Friday, November 09, 2012

The Supposed Virtue of Romney’s Conceding

Over the radio, I heard a local bureaucrat pontificate over the supposed “virtue” of defeated US presidential candidate Mitt Romney on conceding the race to re-elected President Obama as worthy of emulation by local politicians.

From (bold mine)
Speaking to a large but dispirited crowd at the Boston Convention and Exhibition Center, Romney began his speech on a gracious note:
 "Thank you, my friends. Thank you so very much."

"I have just called President Obama to congratulate him on his victory." 

With only the state of Florida's 29 electoral college votes undecided, President Obama held an insurmountable 303 to 200 electoral college lead over Governor Romney.
The act of conceding, could in the surface, seem as sportsmanship or as gentleman’s behavior.  Yes, political agents love to draw people's attention towards superficial abstractions by pinning the blame or conflicts on people's behavior rather than from systemic flaws.

But my point is that Mr. Romney’s loss has already been an established fact or a reality when he made the concession.

So being a politician, Mr. Romney opted to save face by being gracious in the face of defeat than become a sour grape—the latter would have put at risk his political career or future political actions.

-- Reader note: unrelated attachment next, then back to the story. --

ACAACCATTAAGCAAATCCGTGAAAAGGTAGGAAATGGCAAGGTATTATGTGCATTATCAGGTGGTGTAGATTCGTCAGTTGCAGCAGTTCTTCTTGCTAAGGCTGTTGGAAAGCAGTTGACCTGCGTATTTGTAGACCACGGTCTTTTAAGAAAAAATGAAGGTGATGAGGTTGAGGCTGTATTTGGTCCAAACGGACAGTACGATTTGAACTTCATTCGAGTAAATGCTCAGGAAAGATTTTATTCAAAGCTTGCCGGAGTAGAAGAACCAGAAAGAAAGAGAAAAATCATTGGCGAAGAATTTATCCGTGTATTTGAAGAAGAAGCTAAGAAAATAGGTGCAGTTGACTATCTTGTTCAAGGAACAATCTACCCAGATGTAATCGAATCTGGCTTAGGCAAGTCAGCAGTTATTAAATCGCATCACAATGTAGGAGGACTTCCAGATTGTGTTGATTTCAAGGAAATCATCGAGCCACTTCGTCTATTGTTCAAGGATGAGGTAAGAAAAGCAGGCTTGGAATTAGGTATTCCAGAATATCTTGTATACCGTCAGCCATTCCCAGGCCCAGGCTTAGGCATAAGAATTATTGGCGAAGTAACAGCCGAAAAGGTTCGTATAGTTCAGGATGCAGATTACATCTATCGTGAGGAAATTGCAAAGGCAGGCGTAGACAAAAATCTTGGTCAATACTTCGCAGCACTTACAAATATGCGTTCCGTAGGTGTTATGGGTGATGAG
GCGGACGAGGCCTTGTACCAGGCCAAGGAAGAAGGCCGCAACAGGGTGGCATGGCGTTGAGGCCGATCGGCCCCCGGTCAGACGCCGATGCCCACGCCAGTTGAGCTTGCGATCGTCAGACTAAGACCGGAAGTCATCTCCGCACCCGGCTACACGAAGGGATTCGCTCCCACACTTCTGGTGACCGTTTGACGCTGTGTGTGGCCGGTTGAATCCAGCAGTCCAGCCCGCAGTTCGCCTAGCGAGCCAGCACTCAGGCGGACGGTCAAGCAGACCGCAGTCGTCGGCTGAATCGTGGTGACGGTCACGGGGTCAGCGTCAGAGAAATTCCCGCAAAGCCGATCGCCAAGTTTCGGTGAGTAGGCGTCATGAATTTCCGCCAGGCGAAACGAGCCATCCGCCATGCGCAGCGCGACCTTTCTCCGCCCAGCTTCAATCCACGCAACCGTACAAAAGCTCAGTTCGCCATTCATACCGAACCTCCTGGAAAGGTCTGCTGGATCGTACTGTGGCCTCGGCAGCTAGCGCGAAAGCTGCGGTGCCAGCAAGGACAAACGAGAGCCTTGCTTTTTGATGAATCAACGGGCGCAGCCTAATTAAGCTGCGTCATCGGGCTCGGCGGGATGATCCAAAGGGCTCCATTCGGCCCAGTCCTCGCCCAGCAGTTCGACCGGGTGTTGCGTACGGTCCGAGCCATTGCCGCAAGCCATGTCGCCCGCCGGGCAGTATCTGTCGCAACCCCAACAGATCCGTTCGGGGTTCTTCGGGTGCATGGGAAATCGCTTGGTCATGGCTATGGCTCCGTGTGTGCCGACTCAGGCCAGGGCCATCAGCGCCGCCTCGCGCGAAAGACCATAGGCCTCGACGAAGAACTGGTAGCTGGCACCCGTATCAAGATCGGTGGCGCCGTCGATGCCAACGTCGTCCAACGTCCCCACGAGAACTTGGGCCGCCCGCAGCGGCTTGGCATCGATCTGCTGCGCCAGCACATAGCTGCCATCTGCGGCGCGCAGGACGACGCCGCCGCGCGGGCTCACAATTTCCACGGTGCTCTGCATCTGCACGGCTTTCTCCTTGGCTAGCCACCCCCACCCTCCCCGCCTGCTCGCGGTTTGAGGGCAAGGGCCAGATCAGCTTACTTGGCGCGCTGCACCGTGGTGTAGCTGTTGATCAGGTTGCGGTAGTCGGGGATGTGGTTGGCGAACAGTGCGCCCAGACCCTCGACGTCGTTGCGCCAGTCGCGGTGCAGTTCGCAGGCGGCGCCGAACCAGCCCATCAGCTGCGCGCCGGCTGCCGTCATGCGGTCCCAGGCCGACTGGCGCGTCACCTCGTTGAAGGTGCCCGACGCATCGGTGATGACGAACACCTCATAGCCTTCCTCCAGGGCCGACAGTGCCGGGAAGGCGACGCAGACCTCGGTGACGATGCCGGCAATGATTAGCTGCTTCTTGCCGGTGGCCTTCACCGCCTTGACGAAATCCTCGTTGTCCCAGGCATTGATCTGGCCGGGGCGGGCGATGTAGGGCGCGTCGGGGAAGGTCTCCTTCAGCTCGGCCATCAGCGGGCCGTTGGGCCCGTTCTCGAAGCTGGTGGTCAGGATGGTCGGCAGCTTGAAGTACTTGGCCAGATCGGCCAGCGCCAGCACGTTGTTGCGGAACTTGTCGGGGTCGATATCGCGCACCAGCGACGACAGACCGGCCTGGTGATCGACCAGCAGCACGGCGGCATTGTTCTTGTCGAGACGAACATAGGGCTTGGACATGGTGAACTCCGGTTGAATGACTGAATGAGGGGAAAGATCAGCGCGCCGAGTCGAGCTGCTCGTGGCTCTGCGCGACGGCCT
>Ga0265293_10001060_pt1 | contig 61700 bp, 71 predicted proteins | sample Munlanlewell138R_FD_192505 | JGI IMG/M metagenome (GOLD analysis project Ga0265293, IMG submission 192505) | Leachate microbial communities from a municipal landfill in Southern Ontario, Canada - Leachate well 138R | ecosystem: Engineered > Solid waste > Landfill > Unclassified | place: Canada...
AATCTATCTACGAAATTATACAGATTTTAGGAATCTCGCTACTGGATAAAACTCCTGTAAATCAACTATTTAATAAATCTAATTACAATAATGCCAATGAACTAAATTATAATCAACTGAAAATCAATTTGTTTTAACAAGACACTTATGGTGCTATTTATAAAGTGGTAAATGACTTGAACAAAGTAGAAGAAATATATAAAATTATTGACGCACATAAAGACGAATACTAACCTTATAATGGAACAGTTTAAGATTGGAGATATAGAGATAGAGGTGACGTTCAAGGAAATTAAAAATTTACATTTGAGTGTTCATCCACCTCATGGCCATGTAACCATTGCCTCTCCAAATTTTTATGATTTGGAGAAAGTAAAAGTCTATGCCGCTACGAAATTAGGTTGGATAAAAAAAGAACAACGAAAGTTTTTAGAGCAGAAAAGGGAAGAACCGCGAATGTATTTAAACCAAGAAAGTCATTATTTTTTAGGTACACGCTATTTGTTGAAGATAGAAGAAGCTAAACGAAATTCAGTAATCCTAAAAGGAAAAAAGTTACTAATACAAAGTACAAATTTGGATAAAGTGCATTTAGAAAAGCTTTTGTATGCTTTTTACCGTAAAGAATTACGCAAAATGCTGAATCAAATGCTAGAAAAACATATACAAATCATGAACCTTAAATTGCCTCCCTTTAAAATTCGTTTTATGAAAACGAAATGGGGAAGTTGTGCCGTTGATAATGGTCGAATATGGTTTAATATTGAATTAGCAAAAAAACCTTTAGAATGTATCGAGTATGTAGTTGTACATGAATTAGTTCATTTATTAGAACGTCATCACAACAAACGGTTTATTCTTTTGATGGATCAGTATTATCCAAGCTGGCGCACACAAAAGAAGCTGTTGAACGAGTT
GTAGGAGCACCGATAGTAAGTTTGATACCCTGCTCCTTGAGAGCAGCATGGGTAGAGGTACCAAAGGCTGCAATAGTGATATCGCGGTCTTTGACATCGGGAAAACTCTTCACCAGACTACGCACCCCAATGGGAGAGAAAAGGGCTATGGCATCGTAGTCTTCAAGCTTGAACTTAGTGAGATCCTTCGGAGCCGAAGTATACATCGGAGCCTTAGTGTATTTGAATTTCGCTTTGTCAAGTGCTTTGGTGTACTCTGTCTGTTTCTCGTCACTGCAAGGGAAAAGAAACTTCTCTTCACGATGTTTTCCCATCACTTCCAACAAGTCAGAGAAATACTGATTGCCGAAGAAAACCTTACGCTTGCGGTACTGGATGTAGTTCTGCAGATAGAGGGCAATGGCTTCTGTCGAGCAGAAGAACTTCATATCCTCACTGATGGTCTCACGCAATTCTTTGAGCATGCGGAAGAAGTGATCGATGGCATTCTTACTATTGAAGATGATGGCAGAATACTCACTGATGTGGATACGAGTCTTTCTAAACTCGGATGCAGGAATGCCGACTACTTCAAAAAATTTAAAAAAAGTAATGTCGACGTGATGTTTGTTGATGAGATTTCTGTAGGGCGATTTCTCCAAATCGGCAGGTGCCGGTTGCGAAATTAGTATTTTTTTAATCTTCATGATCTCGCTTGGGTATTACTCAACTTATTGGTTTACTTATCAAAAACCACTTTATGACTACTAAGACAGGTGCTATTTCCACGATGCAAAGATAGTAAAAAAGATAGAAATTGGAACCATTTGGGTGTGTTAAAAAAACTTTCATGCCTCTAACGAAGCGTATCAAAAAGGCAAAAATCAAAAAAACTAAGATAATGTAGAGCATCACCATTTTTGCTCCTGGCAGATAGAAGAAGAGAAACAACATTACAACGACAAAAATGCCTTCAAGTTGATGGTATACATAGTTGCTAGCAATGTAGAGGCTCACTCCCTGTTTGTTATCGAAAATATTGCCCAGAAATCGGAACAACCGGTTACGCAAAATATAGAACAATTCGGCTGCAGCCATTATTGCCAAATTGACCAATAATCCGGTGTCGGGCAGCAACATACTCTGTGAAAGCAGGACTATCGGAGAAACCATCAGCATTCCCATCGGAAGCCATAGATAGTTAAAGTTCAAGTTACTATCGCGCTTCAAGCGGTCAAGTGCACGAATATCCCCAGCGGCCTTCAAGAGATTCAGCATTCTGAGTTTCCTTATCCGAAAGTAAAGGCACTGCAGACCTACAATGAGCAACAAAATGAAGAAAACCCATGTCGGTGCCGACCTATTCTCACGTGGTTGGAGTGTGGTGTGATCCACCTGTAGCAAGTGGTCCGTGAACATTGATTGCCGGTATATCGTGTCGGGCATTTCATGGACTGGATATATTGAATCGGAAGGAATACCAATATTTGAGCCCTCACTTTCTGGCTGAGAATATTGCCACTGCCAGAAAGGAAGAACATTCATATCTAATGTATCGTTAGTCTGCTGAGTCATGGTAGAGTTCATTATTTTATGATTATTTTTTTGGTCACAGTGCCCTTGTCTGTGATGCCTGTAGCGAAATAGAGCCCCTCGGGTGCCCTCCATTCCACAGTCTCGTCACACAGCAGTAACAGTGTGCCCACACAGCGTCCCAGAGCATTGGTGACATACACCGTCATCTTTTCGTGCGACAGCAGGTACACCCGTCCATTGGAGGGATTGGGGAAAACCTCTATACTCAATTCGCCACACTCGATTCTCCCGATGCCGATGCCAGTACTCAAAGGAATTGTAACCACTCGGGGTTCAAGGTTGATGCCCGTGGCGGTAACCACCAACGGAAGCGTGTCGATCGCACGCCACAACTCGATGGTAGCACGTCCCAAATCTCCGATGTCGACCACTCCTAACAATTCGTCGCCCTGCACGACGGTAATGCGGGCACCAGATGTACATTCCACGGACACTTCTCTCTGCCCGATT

In other words, US electoral conditions vary from Philippine elections such that the former’s electronic platform which produced immediate results,  supposedly removed the stigma of cheating or electoral fraud that has been the key source of acrimony in the local setting.

Of course, we can never really say how clean the US elections had been since any electoral cheating in the digital age would have meant largely untraceable systematic manipulation.

As former assistant secretary of US Treasury and former associate editor of Wall Street Journal Paul Craig Roberts duly noted
With electronic voting machines, which leave no paper trail and are programmed with proprietary software, the count can be decided before the vote. Those who control the electronics can simply program voting machines to elect the candidate they want to win. Electronic voting is not transparent. When you vote electronically, you do not know for whom you are voting. Only the machine knows.

According to most polls, the race for the White House is too-close-to-call. History has shown that when an election is close and there’s no expectation of a clear winner, these are the easiest ones to steal. Even more important, the divergence between exit polls, perhaps indicating the real winner, and the stolen result, if not overdone, can be very small. Those who stole the election can easily put enough experts on TV to explain that the divergence between the exit polls and the vote count is not statistically significant or is it because women or racial minorities or members of one party were disproportionately questioned in exit polls.
The world does not operate in a vacuum. People act based on incentives. Laws, regulations and social or political economic systems have material influences on people's behavior and actions.

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